On the New Museum’s lobby wall, high above the elevator bank, Raymond Pettibon has painted an inscription of sorts to be read by all who enter: “I have been rewriting ‘that modern novel’ I spoke of to you…On th’ whole it is a failure, I think, tho nobody will know this, perhaps, but myself…iyt is a simple story, simply told. And yet iyt hath no name.” This particular story may not have a name, but it does have a title — “A Pen of All Work.” In this buzzing, illuminating exhibition — Pettibon’s first significant survey in New York City — the current tale’s told across 800-plus drawings, as well as a selection of paintings, videos, zines, album covers, posters, and flyers. (A triumph of the show: proving that even a mind-bogglingly prolific artist isn’t un-surveyable.) Here, think of the tens of thousands of works he’s created over three decades as an ongoing narrative — and think of Raymond Pettibon as one of the great American novelists or, more precisely, a novel-ist, a storyteller in a form of his very own design.
Pettibon was born Raymond Ginn in 1957, his now-surname once just a funny nickname given to him by his father after the football player John Petitbon. Ray Ginn: a bummer of a homophone during the Reagan era, which is exactly when he began to make a name for himself as an artist. His older brother, Greg, was the guitarist for the seminal punk band Black Flag, and Pettibon first became known for designing their iconic logo and creating their album covers, in addition to flyers for a raging music scene that included Fear, the Circle Jerks, the Minutemen, and more. Although his became some of the most iconic images of the era, Pettibon himself was more ambivalent about punk than legend would have it. Sir Drone, his comical, clunky video from 1989, stars two of SoCal’s best loved Mikes — artist Kelley, and Minuteman Watt — as aspiring musicians holed up in a dingy Hollywood apartment, writing crap lyrics, ham-jamming on electric guitar and bass, and trying to come up with a band name. (Two options: “Chairmen of the Bored” and “The Men From P.U.N.K.L.E.”) “I play real. I play myself,” Kelley defensively whines when Watt suggests that he learn some real chords. Through Pettibon’s lens, self-expression without craft just sounds like a lot of self-important noise.
This isn’t to say that Pettibon didn’t share in the spirit of the age. Like Kelley and others of his generation, he digested what the world fed him, only to spit it back out with equal parts tenderness and bile. Like any great writer, Pettibon is first and foremost a great reader, a mapper of the subcutaneous, that which lurks beneath the skin — of bodies, of myths, of systems political and cultural and otherwise — and even beneath images themselves. (He sometimes reproduces photos and scenes taken from television or movies or news or cartoons; other times, his visions are all his own.) His drawings are intense and uncomfortable and hilarious because they’re the products of a clear-eyed angst. Strange scenes, with an immediacy and indeterminacy akin to stills pulled from an unknown film, feature druggies, hippies, punks, roof jumpers, ocean surfers, world leaders, baseball players, superheroes, cartoon characters, mushroom clouds, soldiers, torturers, hearts (as in bloody organs, not frilly valentines) — each upended somehow, each punctured. In Ray’s world (most of his work bears the title “No Title”), Gumby’s got a boner; Superman’s a fascist; a fetus holds a sign that reads “Legalize Abortion”; Ronald Reagan’s asshole portends our future; Nancy Reagan inspires sexual fantasies; a father, son, and grandson swing side by side from a tree.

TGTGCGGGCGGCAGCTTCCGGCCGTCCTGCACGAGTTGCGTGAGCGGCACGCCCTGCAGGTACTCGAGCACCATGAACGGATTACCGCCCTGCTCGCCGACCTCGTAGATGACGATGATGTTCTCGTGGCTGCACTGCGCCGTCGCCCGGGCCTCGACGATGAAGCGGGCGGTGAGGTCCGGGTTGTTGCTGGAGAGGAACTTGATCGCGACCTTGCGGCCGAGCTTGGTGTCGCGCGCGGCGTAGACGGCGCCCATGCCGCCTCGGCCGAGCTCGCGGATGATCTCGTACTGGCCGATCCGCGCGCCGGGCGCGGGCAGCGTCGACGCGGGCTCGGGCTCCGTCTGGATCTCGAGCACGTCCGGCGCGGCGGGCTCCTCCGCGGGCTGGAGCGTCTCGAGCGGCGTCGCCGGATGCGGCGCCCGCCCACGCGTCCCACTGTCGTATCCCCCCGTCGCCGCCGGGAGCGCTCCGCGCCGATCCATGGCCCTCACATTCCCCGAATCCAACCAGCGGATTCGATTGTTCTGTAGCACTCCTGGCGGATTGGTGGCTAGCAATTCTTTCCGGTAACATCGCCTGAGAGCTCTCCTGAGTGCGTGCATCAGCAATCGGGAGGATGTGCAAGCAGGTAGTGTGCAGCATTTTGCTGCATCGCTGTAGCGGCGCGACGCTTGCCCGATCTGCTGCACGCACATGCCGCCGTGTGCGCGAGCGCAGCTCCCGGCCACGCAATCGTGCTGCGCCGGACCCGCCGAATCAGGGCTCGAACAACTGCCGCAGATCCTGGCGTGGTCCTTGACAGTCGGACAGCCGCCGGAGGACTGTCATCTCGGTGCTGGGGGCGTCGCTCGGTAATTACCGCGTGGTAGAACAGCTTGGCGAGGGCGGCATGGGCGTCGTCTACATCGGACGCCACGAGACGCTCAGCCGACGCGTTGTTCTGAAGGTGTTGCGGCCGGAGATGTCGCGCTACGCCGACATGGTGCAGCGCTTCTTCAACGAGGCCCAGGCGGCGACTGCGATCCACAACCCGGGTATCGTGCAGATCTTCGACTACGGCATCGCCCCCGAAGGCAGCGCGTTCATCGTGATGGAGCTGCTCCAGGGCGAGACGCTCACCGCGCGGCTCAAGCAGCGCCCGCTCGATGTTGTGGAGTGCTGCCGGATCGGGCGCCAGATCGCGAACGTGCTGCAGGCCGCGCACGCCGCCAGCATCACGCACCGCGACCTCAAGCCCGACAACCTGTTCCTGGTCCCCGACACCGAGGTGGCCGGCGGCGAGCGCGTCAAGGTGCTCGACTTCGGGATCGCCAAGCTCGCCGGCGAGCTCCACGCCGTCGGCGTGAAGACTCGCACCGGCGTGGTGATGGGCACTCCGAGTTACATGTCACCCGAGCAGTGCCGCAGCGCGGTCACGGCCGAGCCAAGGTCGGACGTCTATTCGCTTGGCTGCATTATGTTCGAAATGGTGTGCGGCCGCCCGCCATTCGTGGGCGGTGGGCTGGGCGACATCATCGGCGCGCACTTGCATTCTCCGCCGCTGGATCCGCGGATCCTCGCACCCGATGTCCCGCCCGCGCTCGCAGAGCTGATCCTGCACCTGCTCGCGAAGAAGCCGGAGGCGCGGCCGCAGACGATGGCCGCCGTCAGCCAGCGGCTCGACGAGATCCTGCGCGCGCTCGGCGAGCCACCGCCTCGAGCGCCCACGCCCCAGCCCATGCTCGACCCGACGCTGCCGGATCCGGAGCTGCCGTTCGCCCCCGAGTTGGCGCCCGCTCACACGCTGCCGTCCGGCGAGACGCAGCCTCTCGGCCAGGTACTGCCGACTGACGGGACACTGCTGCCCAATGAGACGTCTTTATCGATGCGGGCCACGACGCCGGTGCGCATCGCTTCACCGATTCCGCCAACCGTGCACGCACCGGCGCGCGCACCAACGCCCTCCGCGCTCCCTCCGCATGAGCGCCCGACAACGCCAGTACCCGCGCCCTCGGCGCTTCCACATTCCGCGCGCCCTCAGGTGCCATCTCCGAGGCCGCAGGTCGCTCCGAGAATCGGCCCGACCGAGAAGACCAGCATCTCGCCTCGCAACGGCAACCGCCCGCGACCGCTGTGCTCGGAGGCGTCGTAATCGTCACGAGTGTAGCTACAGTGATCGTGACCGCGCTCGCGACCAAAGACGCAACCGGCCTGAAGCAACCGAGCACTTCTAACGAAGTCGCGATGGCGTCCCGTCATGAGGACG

What has always distinguished Pettibon from certain of his predecessors — from Honoré Daumier to R. Crumb — is the way in which he sets words and images together, and apart. Text doesn’t simply describe or clarify image, and image never simply illustrates the text. Rather, they graze each other — at once marking and feeding off each other, charging the space between them, making meaning an oddball, almost offhanded thing. What more genuinely American gesture than to entwine visual and verbal cultures? “Paint the All Unutterable” he inked in 1990. It follows then that one must also utter the un-paintable.
“For a Long Time I Used to Go to Bed Early,” Pettibon quotes from Proust in a 1999 drawing, the phrase written across from the head of a wailing baby. Is the baby the reason the speaker isn’t sleeping? Or are these words “spoken” by the baby? Or or or? These pairings are like funny acts of ventriloquism, voice throwing, only who’s the dummy — who’s the mere mouthpiece — and who’s the author is to some degree muddy, muddled. In many cases, the words are Pettibon’s own, but in some, as above, they’re borrowed scripts. On display in “A Pen of All Work,” in two vitrines, are clips the artist/novel-ist has cut from books and newspapers and kept as source material, to quote from or to revise as he sees fit. Balzac, Shakespeare, and James Joyce are just some of the writers who appear throughout his work. As it turns out, Pettibon’s a true literary sort after all.
One of the revelations of this exhibition (for this viewer at least) is this plasticity of Pettibon’s voice — or rather, the fact of his many voices, his ever-shifting “I.” This artist/novel-ist is present too, always, if more complicatedly so, burrowing beneath many skins. In a self-portrait from 1990, he presents himself in a black-and-white drawing with a tear streaming from his left eye. Written below: “My Heart Tells Me That You Will Not Listen to My Words and This Is the Cause of My Tears and Cries.” We (the “you”) are now the subject of his heartbreak too, though we’re reading Pettibon’s words loud and clear.
Raymond Pettibon: A Pen of All Work
The New Museum
Through April 9
This article from the Village Voice Archive was posted on March 28, 2017